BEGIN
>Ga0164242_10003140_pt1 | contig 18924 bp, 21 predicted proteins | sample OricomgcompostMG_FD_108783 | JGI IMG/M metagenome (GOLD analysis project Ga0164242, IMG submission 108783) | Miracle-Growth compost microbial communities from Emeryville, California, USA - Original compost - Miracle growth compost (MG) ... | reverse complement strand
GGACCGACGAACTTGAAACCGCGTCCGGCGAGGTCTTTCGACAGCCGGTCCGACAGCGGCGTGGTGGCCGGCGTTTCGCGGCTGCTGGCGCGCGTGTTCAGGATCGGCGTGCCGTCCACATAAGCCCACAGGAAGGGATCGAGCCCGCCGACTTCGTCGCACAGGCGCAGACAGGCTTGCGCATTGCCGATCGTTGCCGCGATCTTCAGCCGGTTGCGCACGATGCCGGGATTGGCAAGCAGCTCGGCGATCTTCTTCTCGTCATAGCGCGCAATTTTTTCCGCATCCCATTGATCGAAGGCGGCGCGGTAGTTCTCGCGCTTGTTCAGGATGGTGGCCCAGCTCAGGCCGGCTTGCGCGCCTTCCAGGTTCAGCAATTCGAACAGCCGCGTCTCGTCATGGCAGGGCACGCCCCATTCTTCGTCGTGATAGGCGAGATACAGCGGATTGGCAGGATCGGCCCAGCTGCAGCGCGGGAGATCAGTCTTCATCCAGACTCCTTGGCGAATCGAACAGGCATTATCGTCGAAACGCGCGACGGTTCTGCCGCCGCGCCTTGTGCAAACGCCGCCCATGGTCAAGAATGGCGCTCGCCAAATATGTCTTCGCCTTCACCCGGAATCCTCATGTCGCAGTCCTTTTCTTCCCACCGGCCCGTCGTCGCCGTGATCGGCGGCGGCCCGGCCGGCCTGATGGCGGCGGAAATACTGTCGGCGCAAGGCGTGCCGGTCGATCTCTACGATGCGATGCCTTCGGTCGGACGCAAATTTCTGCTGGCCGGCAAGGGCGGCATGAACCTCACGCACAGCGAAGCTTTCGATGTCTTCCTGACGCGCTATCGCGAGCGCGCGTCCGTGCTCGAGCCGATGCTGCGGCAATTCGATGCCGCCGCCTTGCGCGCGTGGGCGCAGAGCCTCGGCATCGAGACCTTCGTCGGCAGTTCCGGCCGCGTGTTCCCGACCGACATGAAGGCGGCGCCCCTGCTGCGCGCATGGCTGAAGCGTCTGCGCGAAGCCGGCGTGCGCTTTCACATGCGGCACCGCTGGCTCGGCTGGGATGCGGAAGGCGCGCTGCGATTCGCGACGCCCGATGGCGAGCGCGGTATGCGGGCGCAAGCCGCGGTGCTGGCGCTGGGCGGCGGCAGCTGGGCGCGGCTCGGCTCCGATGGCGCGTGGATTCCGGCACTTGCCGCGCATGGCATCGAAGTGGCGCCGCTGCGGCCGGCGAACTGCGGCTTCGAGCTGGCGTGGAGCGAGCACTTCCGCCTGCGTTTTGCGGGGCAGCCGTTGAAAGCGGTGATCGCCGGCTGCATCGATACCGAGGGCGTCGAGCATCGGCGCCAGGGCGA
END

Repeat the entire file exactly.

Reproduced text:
>Ga0164242_10003140_pt1 | contig 18924 bp, 21 predicted proteins | sample OricomgcompostMG_FD_108783 | JGI IMG/M metagenome (GOLD analysis project Ga0164242, IMG submission 108783) | Miracle-Growth compost microbial communities from Emeryville, California, USA - Original compost - Miracle growth compost (MG) ... | reverse complement strand
GGACCGACGAACTTGAAACCGCGTCCGGCGAGGTCTTTCGACAGCCGGTCCGACAGCGGCGTGGTGGCCGGCGTTTCGCGGCTGCTGGCGCGCGTGTTCAGGATCGGCGTGCCGTCCACATAAGCCCACAGGAAGGGATCGAGCCCGCCGACTTCGTCGCACAGGCGCAGACAGGCTTGCGCATTGCCGATCGTTGCCGCGATCTTCAGCCGGTTGCGCACGATGCCGGGATTGGCAAGCAGCTCGGCGATCTTCTTCTCGTCATAGCGCGCAATTTTTTCCGCATCCCATTGATCGAAGGCGGCGCGGTAGTTCTCGCGCTTGTTCAGGATGGTGGCCCAGCTCAGGCCGGCTTGCGCGCCTTCCAGGTTCAGCAATTCGAACAGCCGCGTCTCGTCATGGCAGGGCACGCCCCATTCTTCGTCGTGATAGGCGAGATACAGCGGATTGGCAGGATCGGCCCAGCTGCAGCGCGGGAGATCAGTCTTCATCCAGACTCCTTGGCGAATCGAACAGGCATTATCGTCGAAACGCGCGACGGTTCTGCCGCCGCGCCTTGTGCAAACGCCGCCCATGGTCAAGAATGGCGCTCGCCAAATATGTCTTCGCCTTCACCCGGAATCCTCATGTCGCAGTCCTTTTCTTCCCACCGGCCCGTCGTCGCCGTGATCGGCGGCGGCCCGGCCGGCCTGATGGCGGCGGAAATACTGTCGGCGCAAGGCGTGCCGGTCGATCTCTACGATGCGATGCCTTCGGTCGGACGCAAATTTCTGCTGGCCGGCAAGGGCGGCATGAACCTCACGCACAGCGAAGCTTTCGATGTCTTCCTGACGCGCTATCGCGAGCGCGCGTCCGTGCTCGAGCCGATGCTGCGGCAATTCGATGCCGCCGCCTTGCGCGCGTGGGCGCAGAGCCTCGGCATCGAGACCTTCGTCGGCAGTTCCGGCCGCGTGTTCCCGACCGACATGAAGGCGGCGCCCCTGCTGCGCGCATGGCTGAAGCGTCTGCGCGAAGCCGGCGTGCGCTTTCACATGCGGCACCGCTGGCTCGGCTGGGATGCGGAAGGCGCGCTGCGATTCGCGACGCCCGATGGCGAGCGCGGTATGCGGGCGCAAGCCGCGGTGCTGGCGCTGGGCGGCGGCAGCTGGGCGCGGCTCGGCTCCGATGGCGCGTGGATTCCGGCACTTGCCGCGCATGGCATCGAAGTGGCGCCGCTGCGGCCGGCGAACTGCGGCTTCGAGCTGGCGTGGAGCGAGCACTTCCGCCTGCGTTTTGCGGGGCAGCCGTTGAAAGCGGTGATCGCCGGCTGCATCGATACCGAGGGCGTCGAGCATCGGCGCCAGGGCGA